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Alcohol use disorder and cognitive impairment among older homeless persons: Implications for service delivery



  1. Elizabeth Conroy, Health Services & Outcomes Research Group, UWS
  2. Dr Lucy Burns, National Drug and Alcohol Research Centre, UNSW
  3. Stephen Wilson, Independent Consultant


This report presents the findings of a pilot study examining the needs of older homeless clients with a history of problematic alcohol use and early cognitive decline. Additionally, the study considered ‘best practice’ service responses for this particular client population.

A client survey was conducted with 50 participants who were recruited from the Haymarket Foundation in Sydney. Alcohol use disorder was highly prevalent in the sample. Three-quarters of the sample (75%) were diagnosed with alcohol dependence and 21 per cent were diagnosed with lifetime alcohol abuse. The rate of mild cognitive impairment (MCI) was higher among those with lifetime alcohol dependence relative to participants with lifetime alcohol abuse. Among those with MCI, 39 per cent scored in a range similar to that of an Alzheimer’s disease sample.

In-depth interviews were also conducted with 11 key stakeholders with management, operational or clinical roles in the sector.


The key stakeholders emphasised the need for continued engagement with older people with alcohol dependence and cognitive impairment; and the use of harm minimisation rather than abstinence-based treatment. In particular, harm reduction strategies were often described as the first step in achieving abstinence in the longer-term.

Wintringham, a specialist age care provider in Melbourne, provides a good example of how such a transitional service could operate. Wintringham has developed particular expertise in the management of older persons with chronic histories of homelessness and dependent drinking. Through their direct clinical experience and service evaluation they provide invaluable evidence for how best to manage this client population. Similar to comments made by several key stakeholders, Wintringham staff highlighted the importance of understanding a client’s trigger points, being proactive in managing these and providing a consistent staff response. The added value of Wintringham’s experience is documented evidence that changes in cognitive functioning do occur within a harm reduction framework and that these changes are evidenced relatively quickly resulting in a step-down to less structured care environments.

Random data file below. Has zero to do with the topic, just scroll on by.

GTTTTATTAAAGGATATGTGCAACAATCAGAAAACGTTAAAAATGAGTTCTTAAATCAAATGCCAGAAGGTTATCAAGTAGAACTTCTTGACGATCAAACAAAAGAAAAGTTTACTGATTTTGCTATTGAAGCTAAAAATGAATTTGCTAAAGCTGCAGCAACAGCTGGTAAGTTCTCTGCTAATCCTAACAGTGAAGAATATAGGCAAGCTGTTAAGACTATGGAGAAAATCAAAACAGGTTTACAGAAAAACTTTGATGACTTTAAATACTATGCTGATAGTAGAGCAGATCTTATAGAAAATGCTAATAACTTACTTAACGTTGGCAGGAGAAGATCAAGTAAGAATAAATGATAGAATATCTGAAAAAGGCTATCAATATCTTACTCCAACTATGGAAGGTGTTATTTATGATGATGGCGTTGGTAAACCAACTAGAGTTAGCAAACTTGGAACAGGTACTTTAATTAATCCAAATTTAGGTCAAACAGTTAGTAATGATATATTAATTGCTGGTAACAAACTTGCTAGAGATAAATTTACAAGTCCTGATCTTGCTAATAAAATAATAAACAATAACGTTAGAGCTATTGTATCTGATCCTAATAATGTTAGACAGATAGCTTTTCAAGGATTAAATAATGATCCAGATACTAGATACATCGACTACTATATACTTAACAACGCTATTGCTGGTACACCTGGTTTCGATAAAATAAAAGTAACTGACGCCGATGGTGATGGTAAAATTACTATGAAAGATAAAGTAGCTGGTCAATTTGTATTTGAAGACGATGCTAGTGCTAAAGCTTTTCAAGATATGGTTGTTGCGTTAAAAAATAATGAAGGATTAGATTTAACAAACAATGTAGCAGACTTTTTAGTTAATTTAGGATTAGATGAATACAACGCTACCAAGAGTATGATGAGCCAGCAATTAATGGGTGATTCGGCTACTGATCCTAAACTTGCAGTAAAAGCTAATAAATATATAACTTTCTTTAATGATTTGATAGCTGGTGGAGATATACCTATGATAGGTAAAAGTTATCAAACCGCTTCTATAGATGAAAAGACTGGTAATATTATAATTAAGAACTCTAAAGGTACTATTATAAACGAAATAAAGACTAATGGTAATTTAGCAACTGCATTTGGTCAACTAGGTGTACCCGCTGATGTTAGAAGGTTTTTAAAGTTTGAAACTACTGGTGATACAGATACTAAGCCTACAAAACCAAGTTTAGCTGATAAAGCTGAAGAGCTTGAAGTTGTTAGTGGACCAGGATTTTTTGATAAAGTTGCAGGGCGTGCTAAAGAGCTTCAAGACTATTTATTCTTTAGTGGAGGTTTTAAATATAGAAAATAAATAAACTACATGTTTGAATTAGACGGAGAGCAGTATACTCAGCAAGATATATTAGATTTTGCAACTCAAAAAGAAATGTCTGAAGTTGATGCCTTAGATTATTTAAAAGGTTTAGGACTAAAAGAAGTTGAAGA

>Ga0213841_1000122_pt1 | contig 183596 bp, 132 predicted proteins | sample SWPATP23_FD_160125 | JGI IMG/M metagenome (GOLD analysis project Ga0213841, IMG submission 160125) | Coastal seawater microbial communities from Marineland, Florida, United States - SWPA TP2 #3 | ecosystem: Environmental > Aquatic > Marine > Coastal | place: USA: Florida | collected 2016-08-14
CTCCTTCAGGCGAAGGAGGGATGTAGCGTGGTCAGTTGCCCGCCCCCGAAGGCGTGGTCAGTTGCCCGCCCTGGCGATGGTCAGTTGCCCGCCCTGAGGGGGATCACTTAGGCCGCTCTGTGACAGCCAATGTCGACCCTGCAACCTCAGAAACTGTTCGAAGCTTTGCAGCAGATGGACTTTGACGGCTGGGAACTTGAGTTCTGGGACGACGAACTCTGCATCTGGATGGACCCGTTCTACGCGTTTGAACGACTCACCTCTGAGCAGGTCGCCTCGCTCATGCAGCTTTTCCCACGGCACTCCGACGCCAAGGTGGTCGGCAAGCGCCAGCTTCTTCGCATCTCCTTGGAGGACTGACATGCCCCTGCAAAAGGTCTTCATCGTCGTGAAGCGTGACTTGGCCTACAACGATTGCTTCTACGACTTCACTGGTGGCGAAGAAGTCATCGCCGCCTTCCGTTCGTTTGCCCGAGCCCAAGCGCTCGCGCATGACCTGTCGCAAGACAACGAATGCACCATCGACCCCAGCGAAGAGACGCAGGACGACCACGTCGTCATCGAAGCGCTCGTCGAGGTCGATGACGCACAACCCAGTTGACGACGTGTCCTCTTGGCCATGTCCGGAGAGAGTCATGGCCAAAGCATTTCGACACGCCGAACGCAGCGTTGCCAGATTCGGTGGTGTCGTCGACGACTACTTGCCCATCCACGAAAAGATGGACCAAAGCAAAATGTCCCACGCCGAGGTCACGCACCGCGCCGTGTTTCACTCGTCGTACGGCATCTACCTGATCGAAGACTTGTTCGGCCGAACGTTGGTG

The present study fell short of being able to develop a protocol for the management of alcohol use among older people experiencing homelessness with MCI and although further work in this area needs to be undertaken, key stakeholders commented on the benefit of this project in highlighting the significant needs of this client group.

Several recommendations were made on ways to improve current practice, including the need for:

  • targeted assessment of MCI among homeless clients;
  • improved referral pathways through the establishment of formal links with neuropsychological services and other community health services; and
  • the development of partnerships with agencies (e.g. arbias) with particular expertise in alcohol-related brain injury.

The study also highlighted the need for short-term residential programs that could provide structured environments to address alcohol use and associated cognitive impairment and enable clients to transition back into the community.

Recent research papers

FARE continues to fund and undertake research that contributes to the knowledge-base about alcohol harms and strategies to reduce them.

This research is used to inform our approach to evidence-based alcohol policy development, ensuring that the solutions we are advocating for are informed by research. FARE’s research is also often quoted by governments, other not-for-profit organisations and researchers in public discussions about alcohol, demonstrating that FARE is seen as a leading source of information.

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